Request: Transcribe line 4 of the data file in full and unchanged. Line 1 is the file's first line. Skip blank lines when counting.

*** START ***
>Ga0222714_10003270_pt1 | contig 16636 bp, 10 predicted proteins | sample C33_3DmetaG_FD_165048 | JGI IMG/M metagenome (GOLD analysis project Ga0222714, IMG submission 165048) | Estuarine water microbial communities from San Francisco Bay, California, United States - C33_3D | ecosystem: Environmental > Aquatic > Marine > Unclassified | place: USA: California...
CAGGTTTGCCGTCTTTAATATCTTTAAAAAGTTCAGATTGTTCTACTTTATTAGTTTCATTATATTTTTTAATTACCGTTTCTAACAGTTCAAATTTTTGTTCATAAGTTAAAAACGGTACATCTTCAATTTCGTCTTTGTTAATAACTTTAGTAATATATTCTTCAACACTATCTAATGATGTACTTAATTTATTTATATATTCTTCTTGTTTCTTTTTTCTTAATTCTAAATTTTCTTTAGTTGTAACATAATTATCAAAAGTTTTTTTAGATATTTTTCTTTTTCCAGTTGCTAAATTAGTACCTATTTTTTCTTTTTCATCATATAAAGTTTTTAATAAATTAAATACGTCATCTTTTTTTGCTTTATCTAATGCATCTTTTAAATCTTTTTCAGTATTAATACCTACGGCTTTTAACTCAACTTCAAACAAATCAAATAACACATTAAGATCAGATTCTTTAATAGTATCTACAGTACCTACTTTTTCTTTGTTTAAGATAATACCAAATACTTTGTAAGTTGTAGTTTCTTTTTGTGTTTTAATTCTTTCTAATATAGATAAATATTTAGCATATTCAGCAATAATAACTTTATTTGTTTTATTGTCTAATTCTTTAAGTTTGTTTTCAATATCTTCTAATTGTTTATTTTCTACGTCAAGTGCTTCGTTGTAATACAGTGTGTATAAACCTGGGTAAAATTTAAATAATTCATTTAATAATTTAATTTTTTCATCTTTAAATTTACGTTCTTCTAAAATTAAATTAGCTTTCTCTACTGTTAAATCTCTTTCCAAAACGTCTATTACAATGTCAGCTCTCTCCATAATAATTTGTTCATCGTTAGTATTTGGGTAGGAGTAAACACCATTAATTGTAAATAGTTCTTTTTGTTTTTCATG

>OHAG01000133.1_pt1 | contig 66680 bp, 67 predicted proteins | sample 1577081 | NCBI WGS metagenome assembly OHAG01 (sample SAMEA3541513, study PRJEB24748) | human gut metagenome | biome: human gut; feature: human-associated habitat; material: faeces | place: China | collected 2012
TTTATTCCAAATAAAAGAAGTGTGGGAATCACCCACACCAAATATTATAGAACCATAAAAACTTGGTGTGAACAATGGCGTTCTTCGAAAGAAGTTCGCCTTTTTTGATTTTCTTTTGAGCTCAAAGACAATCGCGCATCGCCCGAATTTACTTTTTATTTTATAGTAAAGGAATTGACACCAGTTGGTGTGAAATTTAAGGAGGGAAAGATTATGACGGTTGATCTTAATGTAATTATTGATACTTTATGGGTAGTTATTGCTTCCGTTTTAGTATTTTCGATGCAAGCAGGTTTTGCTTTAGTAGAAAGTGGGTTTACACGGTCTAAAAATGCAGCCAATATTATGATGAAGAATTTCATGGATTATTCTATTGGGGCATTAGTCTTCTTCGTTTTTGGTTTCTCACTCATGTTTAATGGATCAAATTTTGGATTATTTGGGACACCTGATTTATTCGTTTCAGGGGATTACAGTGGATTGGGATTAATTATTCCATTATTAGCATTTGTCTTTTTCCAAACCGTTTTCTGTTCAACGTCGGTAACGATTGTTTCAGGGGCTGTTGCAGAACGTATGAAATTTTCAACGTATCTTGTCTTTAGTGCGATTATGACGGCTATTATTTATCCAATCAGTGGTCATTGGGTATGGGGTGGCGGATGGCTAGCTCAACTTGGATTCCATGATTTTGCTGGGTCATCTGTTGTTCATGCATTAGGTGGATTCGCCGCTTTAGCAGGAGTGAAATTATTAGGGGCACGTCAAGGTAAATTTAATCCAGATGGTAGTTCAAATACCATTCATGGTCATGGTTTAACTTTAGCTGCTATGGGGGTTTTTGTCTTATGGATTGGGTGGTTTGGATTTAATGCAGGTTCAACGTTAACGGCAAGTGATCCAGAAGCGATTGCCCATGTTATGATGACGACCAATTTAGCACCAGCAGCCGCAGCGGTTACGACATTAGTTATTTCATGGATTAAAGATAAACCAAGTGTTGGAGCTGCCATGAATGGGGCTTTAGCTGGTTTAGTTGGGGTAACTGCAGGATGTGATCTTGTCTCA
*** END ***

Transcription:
TTTATTCCAAATAAAAGAAGTGTGGGAATCACCCACACCAAATATTATAGAACCATAAAAACTTGGTGTGAACAATGGCGTTCTTCGAAAGAAGTTCGCCTTTTTTGATTTTCTTTTGAGCTCAAAGACAATCGCGCATCGCCCGAATTTACTTTTTATTTTATAGTAAAGGAATTGACACCAGTTGGTGTGAAATTTAAGGAGGGAAAGATTATGACGGTTGATCTTAATGTAATTATTGATACTTTATGGGTAGTTATTGCTTCCGTTTTAGTATTTTCGATGCAAGCAGGTTTTGCTTTAGTAGAAAGTGGGTTTACACGGTCTAAAAATGCAGCCAATATTATGATGAAGAATTTCATGGATTATTCTATTGGGGCATTAGTCTTCTTCGTTTTTGGTTTCTCACTCATGTTTAATGGATCAAATTTTGGATTATTTGGGACACCTGATTTATTCGTTTCAGGGGATTACAGTGGATTGGGATTAATTATTCCATTATTAGCATTTGTCTTTTTCCAAACCGTTTTCTGTTCAACGTCGGTAACGATTGTTTCAGGGGCTGTTGCAGAACGTATGAAATTTTCAACGTATCTTGTCTTTAGTGCGATTATGACGGCTATTATTTATCCAATCAGTGGTCATTGGGTATGGGGTGGCGGATGGCTAGCTCAACTTGGATTCCATGATTTTGCTGGGTCATCTGTTGTTCATGCATTAGGTGGATTCGCCGCTTTAGCAGGAGTGAAATTATTAGGGGCACGTCAAGGTAAATTTAATCCAGATGGTAGTTCAAATACCATTCATGGTCATGGTTTAACTTTAGCTGCTATGGGGGTTTTTGTCTTATGGATTGGGTGGTTTGGATTTAATGCAGGTTCAACGTTAACGGCAAGTGATCCAGAAGCGATTGCCCATGTTATGATGACGACCAATTTAGCACCAGCAGCCGCAGCGGTTACGACATTAGTTATTTCATGGATTAAAGATAAACCAAGTGTTGGAGCTGCCATGAATGGGGCTTTAGCTGGTTTAGTTGGGGTAACTGCAGGATGTGATCTTGTCTCA